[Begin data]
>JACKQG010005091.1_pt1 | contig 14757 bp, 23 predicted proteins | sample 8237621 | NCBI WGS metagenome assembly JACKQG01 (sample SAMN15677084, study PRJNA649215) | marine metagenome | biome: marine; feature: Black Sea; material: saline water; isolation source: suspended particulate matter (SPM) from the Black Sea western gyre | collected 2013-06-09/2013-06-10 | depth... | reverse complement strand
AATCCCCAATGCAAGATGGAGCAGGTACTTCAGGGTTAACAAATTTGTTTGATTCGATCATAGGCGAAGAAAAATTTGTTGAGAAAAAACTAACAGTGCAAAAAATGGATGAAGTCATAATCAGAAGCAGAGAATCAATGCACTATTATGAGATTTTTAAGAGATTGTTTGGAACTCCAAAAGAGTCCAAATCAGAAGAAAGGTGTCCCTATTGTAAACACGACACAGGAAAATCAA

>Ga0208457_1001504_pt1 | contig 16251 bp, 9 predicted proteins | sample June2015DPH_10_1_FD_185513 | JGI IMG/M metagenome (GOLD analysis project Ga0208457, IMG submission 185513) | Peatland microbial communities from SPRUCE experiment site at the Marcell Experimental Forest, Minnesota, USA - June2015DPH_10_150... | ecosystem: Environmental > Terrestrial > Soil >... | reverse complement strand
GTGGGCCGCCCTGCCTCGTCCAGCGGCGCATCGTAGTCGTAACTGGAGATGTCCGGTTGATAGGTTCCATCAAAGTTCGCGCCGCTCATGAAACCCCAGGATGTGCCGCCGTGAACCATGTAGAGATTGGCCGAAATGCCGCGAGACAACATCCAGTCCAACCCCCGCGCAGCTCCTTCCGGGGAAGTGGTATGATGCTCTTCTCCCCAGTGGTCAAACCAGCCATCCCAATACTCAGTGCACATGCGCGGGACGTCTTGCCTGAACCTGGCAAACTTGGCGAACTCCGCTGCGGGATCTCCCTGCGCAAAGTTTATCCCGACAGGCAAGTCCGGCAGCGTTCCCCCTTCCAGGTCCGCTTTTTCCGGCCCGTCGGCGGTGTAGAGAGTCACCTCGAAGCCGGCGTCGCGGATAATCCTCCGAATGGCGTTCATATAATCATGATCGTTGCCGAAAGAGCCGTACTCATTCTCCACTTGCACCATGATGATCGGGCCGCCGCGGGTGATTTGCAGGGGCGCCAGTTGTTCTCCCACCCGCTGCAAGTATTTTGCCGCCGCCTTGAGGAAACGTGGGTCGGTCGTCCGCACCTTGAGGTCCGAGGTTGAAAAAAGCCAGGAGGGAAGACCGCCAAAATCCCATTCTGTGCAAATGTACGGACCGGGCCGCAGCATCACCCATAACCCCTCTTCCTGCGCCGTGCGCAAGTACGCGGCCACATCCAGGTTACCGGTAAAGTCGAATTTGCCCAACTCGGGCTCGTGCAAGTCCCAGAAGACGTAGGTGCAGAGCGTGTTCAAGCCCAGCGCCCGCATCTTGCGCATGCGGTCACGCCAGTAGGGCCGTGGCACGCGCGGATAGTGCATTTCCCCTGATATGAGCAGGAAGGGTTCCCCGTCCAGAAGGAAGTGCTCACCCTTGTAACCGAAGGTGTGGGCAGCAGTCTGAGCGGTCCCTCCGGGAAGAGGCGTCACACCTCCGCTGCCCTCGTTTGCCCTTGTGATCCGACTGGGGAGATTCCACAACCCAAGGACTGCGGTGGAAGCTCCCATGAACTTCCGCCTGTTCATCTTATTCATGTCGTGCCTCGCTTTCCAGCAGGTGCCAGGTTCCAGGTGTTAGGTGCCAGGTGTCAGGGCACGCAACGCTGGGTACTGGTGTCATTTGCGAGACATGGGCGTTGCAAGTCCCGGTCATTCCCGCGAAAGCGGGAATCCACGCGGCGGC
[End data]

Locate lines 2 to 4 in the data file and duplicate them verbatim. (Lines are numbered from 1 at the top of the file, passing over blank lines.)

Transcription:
AATCCCCAATGCAAGATGGAGCAGGTACTTCAGGGTTAACAAATTTGTTTGATTCGATCATAGGCGAAGAAAAATTTGTTGAGAAAAAACTAACAGTGCAAAAAATGGATGAAGTCATAATCAGAAGCAGAGAATCAATGCACTATTATGAGATTTTTAAGAGATTGTTTGGAACTCCAAAAGAGTCCAAATCAGAAGAAAGGTGTCCCTATTGTAAACACGACACAGGAAAATCAA

>Ga0208457_1001504_pt1 | contig 16251 bp, 9 predicted proteins | sample June2015DPH_10_1_FD_185513 | JGI IMG/M metagenome (GOLD analysis project Ga0208457, IMG submission 185513) | Peatland microbial communities from SPRUCE experiment site at the Marcell Experimental Forest, Minnesota, USA - June2015DPH_10_150... | ecosystem: Environmental > Terrestrial > Soil >... | reverse complement strand
GTGGGCCGCCCTGCCTCGTCCAGCGGCGCATCGTAGTCGTAACTGGAGATGTCCGGTTGATAGGTTCCATCAAAGTTCGCGCCGCTCATGAAACCCCAGGATGTGCCGCCGTGAACCATGTAGAGATTGGCCGAAATGCCGCGAGACAACATCCAGTCCAACCCCCGCGCAGCTCCTTCCGGGGAAGTGGTATGATGCTCTTCTCCCCAGTGGTCAAACCAGCCATCCCAATACTCAGTGCACATGCGCGGGACGTCTTGCCTGAACCTGGCAAACTTGGCGAACTCCGCTGCGGGATCTCCCTGCGCAAAGTTTATCCCGACAGGCAAGTCCGGCAGCGTTCCCCCTTCCAGGTCCGCTTTTTCCGGCCCGTCGGCGGTGTAGAGAGTCACCTCGAAGCCGGCGTCGCGGATAATCCTCCGAATGGCGTTCATATAATCATGATCGTTGCCGAAAGAGCCGTACTCATTCTCCACTTGCACCATGATGATCGGGCCGCCGCGGGTGATTTGCAGGGGCGCCAGTTGTTCTCCCACCCGCTGCAAGTATTTTGCCGCCGCCTTGAGGAAACGTGGGTCGGTCGTCCGCACCTTGAGGTCCGAGGTTGAAAAAAGCCAGGAGGGAAGACCGCCAAAATCCCATTCTGTGCAAATGTACGGACCGGGCCGCAGCATCACCCATAACCCCTCTTCCTGCGCCGTGCGCAAGTACGCGGCCACATCCAGGTTACCGGTAAAGTCGAATTTGCCCAACTCGGGCTCGTGCAAGTCCCAGAAGACGTAGGTGCAGAGCGTGTTCAAGCCCAGCGCCCGCATCTTGCGCATGCGGTCACGCCAGTAGGGCCGTGGCACGCGCGGATAGTGCATTTCCCCTGATATGAGCAGGAAGGGTTCCCCGTCCAGAAGGAAGTGCTCACCCTTGTAACCGAAGGTGTGGGCAGCAGTCTGAGCGGTCCCTCCGGGAAGAGGCGTCACACCTCCGCTGCCCTCGTTTGCCCTTGTGATCCGACTGGGGAGATTCCACAACCCAAGGACTGCGGTGGAAGCTCCCATGAACTTCCGCCTGTTCATCTTATTCATGTCGTGCCTCGCTTTCCAGCAGGTGCCAGGTTCCAGGTGTTAGGTGCCAGGTGTCAGGGCACGCAACGCTGGGTACTGGTGTCATTTGCGAGACATGGGCGTTGCAAGTCCCGGTCATTCCCGCGAAAGCGGGAATCCACGCGGCGGC